Death, hospital admission, unplanned consultations, antibiotic use for presumed diagnosis of pelvic infection, blood transfusion, vomiting, diarrhoea, adverse events, anaphylaxis and allergy, duration of clinical symptoms (pain, additional analgesia, vaginal bleeding, days before return to usual daily activities).
2. Outcomes for exploratory analyses: Surgical complications. Full microbiological information, antibiotic sensitivities and any evidence of drug resistance will be collected where available.
3. Resource use outcomes: The main resources to be monitored include: Additional staff time for explanation and dispensing of the medication, type and grade of the health professional caring for each woman, inpatient admissions and consultations (planned and unplanned), outpatient and emergency admissions and consultations, unplanned further surgical interventions (e.g. curettage), additional investigation costs (e.g. ultrasounds), consumables (e.g. medication), resources used to manage surgery and treatment related complications (e.g. bleeding requiring transfusion).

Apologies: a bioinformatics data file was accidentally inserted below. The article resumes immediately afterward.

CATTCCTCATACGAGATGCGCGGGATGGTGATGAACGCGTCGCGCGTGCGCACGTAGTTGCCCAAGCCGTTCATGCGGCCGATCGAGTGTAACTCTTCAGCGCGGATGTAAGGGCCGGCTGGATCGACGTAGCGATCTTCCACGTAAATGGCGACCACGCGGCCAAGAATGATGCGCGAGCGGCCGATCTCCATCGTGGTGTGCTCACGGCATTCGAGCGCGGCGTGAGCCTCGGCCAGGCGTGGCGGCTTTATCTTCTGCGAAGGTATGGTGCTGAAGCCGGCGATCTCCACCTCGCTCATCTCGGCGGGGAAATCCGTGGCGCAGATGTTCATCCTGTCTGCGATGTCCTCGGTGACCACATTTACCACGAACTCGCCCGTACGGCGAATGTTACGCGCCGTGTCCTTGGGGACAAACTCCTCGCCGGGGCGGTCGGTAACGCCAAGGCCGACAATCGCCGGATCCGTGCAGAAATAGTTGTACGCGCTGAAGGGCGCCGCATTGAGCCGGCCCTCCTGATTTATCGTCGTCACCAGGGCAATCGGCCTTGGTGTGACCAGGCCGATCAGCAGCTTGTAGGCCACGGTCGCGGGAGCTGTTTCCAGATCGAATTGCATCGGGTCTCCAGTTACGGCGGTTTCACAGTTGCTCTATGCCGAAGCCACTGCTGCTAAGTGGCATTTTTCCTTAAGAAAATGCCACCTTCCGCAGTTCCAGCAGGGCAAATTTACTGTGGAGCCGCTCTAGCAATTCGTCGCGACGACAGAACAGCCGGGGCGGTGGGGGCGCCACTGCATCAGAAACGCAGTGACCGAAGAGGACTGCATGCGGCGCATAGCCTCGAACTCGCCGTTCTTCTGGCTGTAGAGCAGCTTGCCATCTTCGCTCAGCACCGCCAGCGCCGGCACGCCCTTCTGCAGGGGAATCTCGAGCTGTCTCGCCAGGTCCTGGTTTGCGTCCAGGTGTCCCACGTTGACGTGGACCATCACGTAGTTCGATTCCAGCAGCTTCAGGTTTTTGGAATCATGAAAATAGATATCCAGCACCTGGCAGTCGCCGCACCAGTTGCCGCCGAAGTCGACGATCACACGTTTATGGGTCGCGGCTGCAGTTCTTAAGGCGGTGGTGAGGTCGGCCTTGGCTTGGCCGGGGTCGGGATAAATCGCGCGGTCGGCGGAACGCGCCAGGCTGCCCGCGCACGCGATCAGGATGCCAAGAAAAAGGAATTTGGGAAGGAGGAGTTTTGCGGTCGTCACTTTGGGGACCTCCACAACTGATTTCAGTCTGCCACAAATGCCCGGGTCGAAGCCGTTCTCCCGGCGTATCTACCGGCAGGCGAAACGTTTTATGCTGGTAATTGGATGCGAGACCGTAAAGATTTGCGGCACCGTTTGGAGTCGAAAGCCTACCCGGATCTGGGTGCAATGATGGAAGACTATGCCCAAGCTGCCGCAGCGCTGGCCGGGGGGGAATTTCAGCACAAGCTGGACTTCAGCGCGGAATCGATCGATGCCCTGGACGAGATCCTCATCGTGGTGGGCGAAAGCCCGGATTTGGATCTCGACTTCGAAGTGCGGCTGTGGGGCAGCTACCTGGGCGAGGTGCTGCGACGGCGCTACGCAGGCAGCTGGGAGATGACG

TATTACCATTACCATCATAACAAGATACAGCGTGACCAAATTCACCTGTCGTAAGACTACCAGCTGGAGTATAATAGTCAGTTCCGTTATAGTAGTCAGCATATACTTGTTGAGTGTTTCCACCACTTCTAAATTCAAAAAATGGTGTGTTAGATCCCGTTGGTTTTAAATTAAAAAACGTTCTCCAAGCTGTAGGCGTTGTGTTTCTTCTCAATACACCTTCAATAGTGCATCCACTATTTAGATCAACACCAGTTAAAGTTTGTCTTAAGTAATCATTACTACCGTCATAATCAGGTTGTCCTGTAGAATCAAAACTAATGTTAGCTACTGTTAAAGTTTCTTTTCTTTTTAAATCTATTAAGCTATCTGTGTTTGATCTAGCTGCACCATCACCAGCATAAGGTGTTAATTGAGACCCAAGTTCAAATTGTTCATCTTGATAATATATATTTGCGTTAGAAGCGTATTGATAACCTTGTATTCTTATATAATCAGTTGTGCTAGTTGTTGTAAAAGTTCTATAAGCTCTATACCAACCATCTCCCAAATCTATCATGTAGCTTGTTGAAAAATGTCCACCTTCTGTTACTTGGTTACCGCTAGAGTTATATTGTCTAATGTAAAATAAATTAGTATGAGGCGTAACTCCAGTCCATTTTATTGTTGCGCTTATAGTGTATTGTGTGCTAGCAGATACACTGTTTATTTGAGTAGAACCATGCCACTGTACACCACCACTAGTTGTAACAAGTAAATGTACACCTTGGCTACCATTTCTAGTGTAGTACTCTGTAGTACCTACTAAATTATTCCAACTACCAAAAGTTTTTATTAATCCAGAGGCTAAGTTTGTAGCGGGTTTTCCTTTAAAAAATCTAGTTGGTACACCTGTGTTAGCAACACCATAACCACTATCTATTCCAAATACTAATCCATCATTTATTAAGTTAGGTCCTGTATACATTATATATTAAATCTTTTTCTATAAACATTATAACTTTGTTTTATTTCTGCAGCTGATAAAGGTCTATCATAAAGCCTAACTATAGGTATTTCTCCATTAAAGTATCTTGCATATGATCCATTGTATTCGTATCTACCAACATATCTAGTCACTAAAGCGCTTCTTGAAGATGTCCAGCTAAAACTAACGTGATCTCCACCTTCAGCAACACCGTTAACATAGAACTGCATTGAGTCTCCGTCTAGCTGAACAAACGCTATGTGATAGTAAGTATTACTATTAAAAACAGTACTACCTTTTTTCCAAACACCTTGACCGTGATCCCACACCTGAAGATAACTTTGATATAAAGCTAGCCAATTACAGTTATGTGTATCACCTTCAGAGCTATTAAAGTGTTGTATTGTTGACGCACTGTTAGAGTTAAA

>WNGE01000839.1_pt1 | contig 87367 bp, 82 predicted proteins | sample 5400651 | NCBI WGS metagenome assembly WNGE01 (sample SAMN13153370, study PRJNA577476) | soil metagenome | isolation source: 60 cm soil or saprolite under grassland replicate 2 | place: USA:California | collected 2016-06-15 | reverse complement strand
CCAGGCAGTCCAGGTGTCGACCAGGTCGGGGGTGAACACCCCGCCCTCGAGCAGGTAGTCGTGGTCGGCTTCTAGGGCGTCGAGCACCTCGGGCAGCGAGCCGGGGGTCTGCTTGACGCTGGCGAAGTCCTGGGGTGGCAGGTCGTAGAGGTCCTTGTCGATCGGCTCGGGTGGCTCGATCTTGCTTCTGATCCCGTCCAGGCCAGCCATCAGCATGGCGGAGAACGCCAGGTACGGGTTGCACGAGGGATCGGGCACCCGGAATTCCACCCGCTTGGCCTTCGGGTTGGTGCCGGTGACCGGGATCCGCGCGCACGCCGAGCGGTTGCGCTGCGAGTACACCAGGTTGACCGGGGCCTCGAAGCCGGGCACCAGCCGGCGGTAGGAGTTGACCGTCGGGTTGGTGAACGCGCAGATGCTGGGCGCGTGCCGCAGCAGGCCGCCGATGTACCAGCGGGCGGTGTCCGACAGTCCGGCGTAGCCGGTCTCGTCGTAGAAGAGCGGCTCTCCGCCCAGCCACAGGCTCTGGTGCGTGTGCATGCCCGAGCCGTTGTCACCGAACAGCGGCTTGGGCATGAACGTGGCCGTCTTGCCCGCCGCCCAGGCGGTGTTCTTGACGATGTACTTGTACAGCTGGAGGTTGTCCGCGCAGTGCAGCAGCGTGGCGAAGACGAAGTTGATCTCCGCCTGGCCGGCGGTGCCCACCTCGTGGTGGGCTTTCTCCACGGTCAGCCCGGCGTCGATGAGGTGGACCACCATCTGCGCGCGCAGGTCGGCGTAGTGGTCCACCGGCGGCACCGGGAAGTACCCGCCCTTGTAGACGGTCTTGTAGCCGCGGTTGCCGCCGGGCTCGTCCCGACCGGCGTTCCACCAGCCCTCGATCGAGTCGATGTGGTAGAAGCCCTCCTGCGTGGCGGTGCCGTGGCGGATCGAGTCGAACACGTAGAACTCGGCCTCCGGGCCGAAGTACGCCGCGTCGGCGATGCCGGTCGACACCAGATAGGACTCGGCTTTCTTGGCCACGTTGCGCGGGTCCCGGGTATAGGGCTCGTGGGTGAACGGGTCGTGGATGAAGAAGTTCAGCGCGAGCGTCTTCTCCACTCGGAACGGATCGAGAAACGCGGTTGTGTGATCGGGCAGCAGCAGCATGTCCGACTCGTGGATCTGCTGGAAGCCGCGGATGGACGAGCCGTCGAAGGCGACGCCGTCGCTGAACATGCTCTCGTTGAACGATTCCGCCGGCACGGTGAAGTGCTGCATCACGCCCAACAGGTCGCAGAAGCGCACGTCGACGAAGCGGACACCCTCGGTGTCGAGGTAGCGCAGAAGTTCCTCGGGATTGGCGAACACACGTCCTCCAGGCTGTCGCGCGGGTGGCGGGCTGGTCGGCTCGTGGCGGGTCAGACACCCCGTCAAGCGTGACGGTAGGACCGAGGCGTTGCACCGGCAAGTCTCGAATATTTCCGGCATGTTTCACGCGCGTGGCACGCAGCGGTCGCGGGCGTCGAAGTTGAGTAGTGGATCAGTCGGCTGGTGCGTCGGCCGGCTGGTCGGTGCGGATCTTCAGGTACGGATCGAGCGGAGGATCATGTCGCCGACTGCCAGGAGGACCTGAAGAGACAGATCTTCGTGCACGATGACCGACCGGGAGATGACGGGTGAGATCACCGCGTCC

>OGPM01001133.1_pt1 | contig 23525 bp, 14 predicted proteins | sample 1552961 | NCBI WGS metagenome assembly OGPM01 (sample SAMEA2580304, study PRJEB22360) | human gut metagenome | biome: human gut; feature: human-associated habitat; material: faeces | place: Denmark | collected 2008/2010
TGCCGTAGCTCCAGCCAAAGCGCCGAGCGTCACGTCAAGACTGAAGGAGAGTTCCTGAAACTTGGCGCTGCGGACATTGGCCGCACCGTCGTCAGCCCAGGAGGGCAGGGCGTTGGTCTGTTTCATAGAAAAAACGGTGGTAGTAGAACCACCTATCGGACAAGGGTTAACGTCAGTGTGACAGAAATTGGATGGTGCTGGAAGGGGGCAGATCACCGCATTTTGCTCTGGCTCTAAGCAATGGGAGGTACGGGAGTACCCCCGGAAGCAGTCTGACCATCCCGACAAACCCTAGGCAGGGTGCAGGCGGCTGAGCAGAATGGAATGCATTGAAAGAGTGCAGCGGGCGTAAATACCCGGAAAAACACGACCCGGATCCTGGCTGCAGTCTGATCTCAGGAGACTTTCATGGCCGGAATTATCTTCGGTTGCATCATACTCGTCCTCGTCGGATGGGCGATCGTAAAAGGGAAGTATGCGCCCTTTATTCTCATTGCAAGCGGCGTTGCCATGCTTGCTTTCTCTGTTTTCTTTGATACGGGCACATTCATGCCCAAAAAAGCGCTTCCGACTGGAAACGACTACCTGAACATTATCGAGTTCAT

Overall trial start date


Overall trial end date


Reason abandoned


Participant inclusion criteria

1. Women with a spontaneous miscarriage (under 22 weeks gestation)
2. Women undergoing surgical evacuation of the uterus (by manual vacuum aspiration, suction curettage or sharp curettage)
3. Willing and able to give informed consent

Participant type


Age group




Target number of participants


Participant exclusion criteria

1. Induced abortion of pregnancy
2. Septic miscarriage or evidence of infection
3. Allergy to either of the antibiotics
4. Current antibiotic use, or antibiotic use in the 7 days preceding surgical evacuation
5. Current febrile illness (temperature < 380c